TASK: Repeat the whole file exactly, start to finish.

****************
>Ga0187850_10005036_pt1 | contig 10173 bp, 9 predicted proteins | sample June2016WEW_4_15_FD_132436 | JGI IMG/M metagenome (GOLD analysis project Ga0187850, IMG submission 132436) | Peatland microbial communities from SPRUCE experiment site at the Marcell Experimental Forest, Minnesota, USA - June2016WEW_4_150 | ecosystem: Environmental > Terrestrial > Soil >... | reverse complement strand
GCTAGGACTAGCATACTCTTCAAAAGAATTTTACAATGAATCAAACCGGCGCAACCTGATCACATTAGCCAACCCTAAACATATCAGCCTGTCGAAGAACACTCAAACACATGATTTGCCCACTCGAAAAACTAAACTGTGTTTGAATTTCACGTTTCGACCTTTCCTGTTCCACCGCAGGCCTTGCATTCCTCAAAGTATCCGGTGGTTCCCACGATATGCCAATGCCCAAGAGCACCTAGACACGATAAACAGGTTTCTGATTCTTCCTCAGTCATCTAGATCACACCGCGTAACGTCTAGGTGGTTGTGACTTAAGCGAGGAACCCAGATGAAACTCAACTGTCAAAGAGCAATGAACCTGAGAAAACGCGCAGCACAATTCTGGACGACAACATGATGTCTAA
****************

>Ga0187850_10005036_pt1 | contig 10173 bp, 9 predicted proteins | sample June2016WEW_4_15_FD_132436 | JGI IMG/M metagenome (GOLD analysis project Ga0187850, IMG submission 132436) | Peatland microbial communities from SPRUCE experiment site at the Marcell Experimental Forest, Minnesota, USA - June2016WEW_4_150 | ecosystem: Environmental > Terrestrial > Soil >... | reverse complement strand
GCTAGGACTAGCATACTCTTCAAAAGAATTTTACAATGAATCAAACCGGCGCAACCTGATCACATTAGCCAACCCTAAACATATCAGCCTGTCGAAGAACACTCAAACACATGATTTGCCCACTCGAAAAACTAAACTGTGTTTGAATTTCACGTTTCGACCTTTCCTGTTCCACCGCAGGCCTTGCATTCCTCAAAGTATCCGGTGGTTCCCACGATATGCCAATGCCCAAGAGCACCTAGACACGATAAACAGGTTTCTGATTCTTCCTCAGTCATCTAGATCACACCGCGTAACGTCTAGGTGGTTGTGACTTAAGCGAGGAACCCAGATGAAACTCAACTGTCAAAGAGCAATGAACCTGAGAAAACGCGCAGCACAATTCTGGACGACAACATGATGTCTAA